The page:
Tiny star has giant flares
Have you ever heard about solar flares? A solar flare is a giant explosion on the surface of the Sun. It blows dangerous particles into space. When some of those charged particles arrive at Earth, they produce beautiful auroras (also known as the northern or southern lights). But the particles can also disturb radio communications and satellite electronics, or damage electrical power plants.
You would expect that a tiny dwarf star has fewer and less energetic flares than a star like our own Sun. But ALMA has discovered extremely powerful flares from a red dwarf star that is ten times less massive than the Sun.
It was already known that the red dwarf star (known as TVLM 513-46546) has a very strong magnetic field – a few hundred times stronger than the magnetic field of the Sun. No one knows exactly how this strong field is generated. It might be related to the fast rotation of the red dwarf: it turns around its axis once every two hours. For comparison: the rotation period of the Sun is about 25 days.
During a 4-hour observation of TVLM 513-46546, ALMA detected powerful radio waves from the red dwarf star, at a wavelength of about 3 millimetres. These radio waves are produced when energetic particles are whirled around by strong magnetic fields.
The radio waves of the red dwarf are 10,000 times more energetic than similar radio waves from the Sun. That means there must be more charged particles, moving at much higher velocities. The only possible origin of these particles is continuous giant flare activity on the surface of the star.
Many red dwarf stars are accompanied by planets. No one knows if TVLM 513-46546 also has a planetary system. But if it has, life on these planets will be impossible because of the lethal radiation.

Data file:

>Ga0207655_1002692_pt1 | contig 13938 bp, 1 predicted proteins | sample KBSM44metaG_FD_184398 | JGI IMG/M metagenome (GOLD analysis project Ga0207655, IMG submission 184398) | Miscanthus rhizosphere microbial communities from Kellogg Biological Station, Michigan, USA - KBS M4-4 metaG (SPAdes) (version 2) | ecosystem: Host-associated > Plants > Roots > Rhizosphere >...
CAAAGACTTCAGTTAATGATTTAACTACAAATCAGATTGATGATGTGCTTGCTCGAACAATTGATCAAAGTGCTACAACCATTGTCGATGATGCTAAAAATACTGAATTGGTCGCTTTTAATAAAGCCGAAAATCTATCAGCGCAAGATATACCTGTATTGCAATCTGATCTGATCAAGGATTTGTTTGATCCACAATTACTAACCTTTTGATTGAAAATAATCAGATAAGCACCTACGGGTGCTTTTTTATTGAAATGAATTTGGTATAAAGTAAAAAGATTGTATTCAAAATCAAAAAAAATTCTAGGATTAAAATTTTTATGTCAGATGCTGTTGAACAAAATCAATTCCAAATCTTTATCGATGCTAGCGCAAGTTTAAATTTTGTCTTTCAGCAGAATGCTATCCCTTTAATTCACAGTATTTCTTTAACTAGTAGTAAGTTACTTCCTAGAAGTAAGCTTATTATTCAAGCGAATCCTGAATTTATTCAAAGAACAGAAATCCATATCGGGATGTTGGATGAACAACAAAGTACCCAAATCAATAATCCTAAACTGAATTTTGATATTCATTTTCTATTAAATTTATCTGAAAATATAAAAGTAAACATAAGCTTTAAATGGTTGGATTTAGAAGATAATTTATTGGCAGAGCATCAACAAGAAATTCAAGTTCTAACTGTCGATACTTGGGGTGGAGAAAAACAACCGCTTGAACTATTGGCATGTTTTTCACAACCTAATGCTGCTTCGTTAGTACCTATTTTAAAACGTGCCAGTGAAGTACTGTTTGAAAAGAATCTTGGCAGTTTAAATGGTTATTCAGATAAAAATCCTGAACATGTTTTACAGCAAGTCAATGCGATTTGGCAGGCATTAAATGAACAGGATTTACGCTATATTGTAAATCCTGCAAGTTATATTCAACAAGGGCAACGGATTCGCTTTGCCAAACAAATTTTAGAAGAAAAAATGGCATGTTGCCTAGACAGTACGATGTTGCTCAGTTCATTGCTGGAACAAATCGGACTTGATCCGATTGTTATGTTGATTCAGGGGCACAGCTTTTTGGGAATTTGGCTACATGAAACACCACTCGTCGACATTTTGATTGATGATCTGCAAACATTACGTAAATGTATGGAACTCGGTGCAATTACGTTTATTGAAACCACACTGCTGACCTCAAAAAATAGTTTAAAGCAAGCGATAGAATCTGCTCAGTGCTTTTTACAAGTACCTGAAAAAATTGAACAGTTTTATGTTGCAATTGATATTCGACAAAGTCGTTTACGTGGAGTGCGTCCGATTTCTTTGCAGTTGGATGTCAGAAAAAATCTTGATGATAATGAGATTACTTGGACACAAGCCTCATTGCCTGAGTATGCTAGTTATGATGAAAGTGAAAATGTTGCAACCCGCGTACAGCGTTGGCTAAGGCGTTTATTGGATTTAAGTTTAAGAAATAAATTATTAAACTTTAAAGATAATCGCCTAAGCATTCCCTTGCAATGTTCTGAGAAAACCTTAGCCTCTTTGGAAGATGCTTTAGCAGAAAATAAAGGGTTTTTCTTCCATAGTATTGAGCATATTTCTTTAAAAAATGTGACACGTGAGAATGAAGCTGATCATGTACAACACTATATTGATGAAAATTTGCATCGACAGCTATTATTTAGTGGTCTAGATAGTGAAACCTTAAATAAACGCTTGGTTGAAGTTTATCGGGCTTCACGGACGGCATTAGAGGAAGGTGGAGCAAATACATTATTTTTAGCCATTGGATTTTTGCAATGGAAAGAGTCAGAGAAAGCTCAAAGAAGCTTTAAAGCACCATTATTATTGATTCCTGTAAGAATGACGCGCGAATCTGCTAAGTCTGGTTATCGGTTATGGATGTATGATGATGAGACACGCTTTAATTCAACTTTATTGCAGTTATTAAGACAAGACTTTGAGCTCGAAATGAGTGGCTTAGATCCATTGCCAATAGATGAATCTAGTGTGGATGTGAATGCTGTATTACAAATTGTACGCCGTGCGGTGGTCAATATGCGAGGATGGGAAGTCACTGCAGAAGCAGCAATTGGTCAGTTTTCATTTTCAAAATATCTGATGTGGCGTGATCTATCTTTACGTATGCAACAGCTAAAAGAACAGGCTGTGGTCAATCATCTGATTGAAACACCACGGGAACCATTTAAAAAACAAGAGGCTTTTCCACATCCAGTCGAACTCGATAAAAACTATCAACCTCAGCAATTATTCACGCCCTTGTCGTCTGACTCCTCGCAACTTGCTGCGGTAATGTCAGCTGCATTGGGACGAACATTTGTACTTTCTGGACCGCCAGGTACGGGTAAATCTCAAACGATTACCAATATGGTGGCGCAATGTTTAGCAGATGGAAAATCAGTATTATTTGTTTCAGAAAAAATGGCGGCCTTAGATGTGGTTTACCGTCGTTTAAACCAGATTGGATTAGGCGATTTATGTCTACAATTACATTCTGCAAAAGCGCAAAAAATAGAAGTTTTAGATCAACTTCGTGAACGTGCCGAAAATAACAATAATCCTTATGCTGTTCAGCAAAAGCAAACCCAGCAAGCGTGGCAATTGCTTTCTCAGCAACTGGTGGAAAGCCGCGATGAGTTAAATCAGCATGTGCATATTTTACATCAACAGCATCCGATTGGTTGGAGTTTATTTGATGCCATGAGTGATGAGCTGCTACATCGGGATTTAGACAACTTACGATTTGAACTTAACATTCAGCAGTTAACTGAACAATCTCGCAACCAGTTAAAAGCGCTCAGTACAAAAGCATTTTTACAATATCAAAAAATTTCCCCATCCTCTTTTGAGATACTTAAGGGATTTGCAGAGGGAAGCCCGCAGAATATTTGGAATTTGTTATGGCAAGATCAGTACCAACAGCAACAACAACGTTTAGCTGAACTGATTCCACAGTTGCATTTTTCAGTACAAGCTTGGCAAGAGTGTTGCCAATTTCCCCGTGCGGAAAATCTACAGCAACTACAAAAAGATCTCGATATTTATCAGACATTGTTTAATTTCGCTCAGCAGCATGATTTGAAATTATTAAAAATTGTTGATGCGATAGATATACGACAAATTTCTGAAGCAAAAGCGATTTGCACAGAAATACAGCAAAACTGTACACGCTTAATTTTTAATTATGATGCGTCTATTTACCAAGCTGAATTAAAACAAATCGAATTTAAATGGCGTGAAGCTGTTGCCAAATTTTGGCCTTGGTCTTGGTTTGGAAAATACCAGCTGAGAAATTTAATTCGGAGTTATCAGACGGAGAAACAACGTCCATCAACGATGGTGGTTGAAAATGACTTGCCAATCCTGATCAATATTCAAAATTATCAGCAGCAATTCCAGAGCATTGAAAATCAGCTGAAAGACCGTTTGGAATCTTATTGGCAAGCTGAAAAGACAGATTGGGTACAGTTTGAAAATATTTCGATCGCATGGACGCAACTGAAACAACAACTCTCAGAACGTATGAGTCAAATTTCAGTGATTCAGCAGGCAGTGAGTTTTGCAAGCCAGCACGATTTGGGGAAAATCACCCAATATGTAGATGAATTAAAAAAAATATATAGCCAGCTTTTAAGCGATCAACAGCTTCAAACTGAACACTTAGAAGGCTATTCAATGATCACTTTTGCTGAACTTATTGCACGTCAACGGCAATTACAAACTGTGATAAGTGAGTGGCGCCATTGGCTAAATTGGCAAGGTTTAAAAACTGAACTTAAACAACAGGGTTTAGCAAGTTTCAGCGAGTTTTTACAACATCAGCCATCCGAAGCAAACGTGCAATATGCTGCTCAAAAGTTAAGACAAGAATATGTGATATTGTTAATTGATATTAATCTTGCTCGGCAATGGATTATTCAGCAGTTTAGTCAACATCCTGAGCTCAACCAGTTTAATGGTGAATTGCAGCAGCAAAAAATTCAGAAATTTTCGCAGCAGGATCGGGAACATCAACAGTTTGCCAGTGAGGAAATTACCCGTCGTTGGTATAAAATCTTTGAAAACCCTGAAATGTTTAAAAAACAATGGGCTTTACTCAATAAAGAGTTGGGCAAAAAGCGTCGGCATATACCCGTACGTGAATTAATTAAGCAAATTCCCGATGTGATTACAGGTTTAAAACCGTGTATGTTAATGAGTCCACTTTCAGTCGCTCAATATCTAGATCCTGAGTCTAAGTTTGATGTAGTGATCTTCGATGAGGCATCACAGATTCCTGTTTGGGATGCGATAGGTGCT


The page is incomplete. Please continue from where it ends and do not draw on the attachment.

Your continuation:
In the future, ALMA will study more red dwarf stars in search of tell-tale radio waves from stellar flares. Thus, astronomers hope to find out if this particular star is an exception.
TVLM 513-46546 is a small and cool star at a distance of 35 light-years in the constellation Boötes. Because of its low surface temperature, it mainly emits red light, and since it is small and light-weight, it is labelled as a red dwarf star. Red dwarf stars are very common in the Milky Way – there may be two hundred billion of them. They are about as large as Jupiter, but much more massive – TVLM 513-46546 has ten percent of the mass of the Sun.
TVLM 513-46546 was studied in April 2015 by Peter Williams and Edo Berger of the Harvard-Smithsonian Center for Astrophysics in Cambridge, Massachusetts, in the USA. Peter and Edo worked together with four other astronomers from the United Kingdom. The team published their results in an article in the professional magazine Astrophysical Journal.